The association between coffee consumption and its antioxidant effects has not been elucidated in detail. In experimental animals, we used biomarkers to investigate the relationship between coffee consumption and its effects on oxidative stress. We propose a method in which both the free and ester forms of hydroperoxides and ketones as well as the hydroxides of linoleic acid are measured as total hydroxyoctadecadienoic acid (tHODE). Mice were divided into 6 groups: animals in 5 of these groups were fed a vitamin E-depleted diet [VE(-) group], whereas those in the 6th (control) group were fed a diet containing 0.002 wt% vitamin E [VE(+) group]. Different VE(-) groups were also administered coffee or drinking water that contained a coffee component-chlorogenic acid, caffeic acid, or caffeine-for 1 month. It was clearly demonstrated that the liver levels of tHODE in the VE(-) groups increased compared to the VE(+) group but that coffee consumption reduced these elevated levels to that of the control. Interestingly, the plasma and liver levels of the HODE stereoisomer ratio (Z,E/E,E), which is a measure of antioxidant capacity in vivo, were highest among the groups studied. These data, together with the values for antioxidant levels in vivo, indicate that the efficacy of antioxidants in vivo can be evaluated reasonably well based on the tHODE level and its stereoisomer ratio, and that the antioxidant capacity of coffee is superior to that of its individual components.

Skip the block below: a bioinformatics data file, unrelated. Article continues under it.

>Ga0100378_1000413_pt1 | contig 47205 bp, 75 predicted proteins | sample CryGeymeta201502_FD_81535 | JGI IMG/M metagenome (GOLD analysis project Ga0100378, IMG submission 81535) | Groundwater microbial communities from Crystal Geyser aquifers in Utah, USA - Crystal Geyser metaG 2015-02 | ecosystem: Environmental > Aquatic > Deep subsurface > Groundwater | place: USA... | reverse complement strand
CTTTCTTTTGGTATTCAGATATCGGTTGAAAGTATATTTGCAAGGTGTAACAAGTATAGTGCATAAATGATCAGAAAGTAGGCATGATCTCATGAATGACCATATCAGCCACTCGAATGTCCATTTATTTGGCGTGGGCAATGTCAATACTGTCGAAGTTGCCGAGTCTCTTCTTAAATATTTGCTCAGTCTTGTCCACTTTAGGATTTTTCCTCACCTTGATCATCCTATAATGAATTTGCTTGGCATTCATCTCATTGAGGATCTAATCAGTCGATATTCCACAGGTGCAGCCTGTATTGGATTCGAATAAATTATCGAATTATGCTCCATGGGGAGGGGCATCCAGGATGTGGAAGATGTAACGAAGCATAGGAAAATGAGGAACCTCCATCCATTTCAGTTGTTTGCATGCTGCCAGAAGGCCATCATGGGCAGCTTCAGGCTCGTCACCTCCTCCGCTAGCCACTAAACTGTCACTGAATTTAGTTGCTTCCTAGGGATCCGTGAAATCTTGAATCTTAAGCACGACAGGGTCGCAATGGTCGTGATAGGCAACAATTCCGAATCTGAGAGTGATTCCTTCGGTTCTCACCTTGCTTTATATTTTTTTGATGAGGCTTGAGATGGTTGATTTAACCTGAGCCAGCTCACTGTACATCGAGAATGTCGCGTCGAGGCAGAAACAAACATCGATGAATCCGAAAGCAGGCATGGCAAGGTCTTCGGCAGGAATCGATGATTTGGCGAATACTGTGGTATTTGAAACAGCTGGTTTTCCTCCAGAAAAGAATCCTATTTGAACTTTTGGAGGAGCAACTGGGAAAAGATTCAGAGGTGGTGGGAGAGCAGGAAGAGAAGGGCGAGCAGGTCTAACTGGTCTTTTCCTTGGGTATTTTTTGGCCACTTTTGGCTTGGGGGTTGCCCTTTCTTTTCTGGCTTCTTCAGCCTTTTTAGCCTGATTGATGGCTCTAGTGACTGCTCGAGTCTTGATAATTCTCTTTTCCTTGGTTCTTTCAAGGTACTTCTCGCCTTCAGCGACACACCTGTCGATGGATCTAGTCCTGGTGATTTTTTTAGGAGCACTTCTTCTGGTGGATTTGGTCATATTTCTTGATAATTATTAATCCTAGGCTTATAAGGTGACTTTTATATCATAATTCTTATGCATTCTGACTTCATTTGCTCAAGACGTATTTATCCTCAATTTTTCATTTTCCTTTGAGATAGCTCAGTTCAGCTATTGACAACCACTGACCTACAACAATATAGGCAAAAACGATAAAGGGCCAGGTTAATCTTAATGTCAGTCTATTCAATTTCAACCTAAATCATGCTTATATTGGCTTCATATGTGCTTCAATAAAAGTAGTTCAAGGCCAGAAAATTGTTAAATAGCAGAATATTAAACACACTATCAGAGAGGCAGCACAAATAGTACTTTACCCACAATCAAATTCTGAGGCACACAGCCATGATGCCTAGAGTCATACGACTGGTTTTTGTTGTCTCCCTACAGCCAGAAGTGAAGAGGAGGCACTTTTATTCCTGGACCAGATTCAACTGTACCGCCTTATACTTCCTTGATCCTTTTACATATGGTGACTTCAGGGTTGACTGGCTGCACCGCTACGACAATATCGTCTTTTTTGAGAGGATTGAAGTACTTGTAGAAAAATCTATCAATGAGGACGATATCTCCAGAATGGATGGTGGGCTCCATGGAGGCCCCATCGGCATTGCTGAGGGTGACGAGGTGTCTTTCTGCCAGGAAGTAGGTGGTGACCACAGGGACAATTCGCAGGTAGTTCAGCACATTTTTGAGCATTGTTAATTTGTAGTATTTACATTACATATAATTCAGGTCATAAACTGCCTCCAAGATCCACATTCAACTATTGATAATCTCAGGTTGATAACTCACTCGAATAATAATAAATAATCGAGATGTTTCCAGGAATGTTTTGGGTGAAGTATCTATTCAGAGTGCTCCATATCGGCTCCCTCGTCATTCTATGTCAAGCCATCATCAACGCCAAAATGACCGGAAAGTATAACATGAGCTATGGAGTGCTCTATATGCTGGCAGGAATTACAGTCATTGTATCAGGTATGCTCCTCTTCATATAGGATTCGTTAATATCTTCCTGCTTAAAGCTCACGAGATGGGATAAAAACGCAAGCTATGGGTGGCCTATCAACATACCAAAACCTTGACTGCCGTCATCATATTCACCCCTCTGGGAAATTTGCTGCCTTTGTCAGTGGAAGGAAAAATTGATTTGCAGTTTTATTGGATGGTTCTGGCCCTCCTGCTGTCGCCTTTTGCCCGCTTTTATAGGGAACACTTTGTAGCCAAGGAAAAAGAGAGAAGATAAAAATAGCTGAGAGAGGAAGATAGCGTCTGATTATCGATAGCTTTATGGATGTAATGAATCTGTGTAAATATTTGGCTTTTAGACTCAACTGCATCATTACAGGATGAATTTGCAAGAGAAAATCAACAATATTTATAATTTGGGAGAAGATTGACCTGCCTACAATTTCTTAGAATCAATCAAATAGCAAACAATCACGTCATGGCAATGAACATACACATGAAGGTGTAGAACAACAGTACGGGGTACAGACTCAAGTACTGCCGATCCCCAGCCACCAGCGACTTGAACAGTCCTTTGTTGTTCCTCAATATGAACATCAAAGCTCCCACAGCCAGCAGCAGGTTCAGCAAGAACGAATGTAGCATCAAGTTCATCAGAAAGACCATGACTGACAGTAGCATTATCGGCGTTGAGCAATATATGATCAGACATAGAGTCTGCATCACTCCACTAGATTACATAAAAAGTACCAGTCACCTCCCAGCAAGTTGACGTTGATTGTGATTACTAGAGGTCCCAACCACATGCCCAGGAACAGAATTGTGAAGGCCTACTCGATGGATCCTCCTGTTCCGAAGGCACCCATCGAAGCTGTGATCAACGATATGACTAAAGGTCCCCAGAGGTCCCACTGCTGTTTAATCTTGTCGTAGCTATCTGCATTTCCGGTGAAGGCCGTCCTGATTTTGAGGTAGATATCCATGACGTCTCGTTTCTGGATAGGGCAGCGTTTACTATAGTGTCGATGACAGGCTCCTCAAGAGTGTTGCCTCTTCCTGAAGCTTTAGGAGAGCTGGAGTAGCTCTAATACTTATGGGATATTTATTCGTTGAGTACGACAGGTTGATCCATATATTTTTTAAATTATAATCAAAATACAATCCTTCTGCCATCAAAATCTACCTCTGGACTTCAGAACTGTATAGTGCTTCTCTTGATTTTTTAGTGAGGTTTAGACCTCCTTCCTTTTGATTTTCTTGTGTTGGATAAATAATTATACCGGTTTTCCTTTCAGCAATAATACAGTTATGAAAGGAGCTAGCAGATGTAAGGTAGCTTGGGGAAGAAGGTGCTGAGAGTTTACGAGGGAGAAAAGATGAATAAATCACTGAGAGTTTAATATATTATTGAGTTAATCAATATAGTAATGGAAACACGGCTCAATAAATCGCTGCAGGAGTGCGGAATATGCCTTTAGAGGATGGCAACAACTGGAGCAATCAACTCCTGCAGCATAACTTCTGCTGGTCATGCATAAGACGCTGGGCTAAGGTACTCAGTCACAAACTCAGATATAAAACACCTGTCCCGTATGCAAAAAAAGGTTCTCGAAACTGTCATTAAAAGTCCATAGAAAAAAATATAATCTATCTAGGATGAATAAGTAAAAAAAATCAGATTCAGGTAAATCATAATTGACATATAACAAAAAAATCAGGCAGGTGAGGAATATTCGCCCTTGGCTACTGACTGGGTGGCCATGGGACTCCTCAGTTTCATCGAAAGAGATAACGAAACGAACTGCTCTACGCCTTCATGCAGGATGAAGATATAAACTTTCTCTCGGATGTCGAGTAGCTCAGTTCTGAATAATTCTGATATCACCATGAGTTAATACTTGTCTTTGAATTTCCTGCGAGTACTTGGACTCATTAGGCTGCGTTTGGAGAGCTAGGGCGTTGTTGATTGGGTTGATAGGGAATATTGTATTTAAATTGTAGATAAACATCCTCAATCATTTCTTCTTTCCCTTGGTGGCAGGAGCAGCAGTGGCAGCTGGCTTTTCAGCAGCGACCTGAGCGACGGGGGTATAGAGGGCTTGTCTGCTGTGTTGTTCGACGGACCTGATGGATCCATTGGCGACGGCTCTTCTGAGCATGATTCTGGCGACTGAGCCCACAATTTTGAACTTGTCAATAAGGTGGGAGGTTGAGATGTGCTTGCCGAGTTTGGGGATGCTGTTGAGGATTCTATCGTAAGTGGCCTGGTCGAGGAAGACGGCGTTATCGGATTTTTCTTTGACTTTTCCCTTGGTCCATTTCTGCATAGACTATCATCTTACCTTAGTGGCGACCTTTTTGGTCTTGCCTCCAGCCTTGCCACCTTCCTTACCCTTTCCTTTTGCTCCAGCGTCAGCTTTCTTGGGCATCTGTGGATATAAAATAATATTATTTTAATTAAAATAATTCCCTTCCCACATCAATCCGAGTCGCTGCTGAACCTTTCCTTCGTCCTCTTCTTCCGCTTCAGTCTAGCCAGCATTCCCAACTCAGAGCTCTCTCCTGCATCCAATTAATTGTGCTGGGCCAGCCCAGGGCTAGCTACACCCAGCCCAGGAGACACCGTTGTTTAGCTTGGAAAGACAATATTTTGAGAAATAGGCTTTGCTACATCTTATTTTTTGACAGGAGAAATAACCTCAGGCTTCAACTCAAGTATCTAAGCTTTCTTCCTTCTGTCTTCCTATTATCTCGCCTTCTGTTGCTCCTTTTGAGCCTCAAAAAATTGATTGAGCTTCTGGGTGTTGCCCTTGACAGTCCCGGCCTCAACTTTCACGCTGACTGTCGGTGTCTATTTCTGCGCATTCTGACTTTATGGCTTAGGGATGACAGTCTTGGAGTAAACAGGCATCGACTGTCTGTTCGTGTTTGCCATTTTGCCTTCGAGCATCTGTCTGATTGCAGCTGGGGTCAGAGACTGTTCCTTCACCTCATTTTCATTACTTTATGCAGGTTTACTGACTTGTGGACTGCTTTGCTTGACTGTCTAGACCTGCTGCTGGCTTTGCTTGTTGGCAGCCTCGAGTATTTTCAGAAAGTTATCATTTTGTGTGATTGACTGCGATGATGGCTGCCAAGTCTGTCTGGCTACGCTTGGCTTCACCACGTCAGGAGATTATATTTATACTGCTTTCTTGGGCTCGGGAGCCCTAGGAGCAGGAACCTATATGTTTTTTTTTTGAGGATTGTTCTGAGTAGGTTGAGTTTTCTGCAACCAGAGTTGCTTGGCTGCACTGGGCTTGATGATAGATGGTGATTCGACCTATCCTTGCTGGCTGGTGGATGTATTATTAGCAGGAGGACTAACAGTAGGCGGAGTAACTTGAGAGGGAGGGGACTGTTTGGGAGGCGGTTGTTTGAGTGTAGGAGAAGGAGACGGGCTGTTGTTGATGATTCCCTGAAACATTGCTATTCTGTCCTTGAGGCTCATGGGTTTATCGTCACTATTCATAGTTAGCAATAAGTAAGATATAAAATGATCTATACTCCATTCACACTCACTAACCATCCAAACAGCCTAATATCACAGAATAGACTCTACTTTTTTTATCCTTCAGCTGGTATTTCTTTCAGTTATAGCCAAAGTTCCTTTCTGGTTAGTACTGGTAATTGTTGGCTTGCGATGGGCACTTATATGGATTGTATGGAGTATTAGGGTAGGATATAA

2008 by Japan Oil Chemists' Society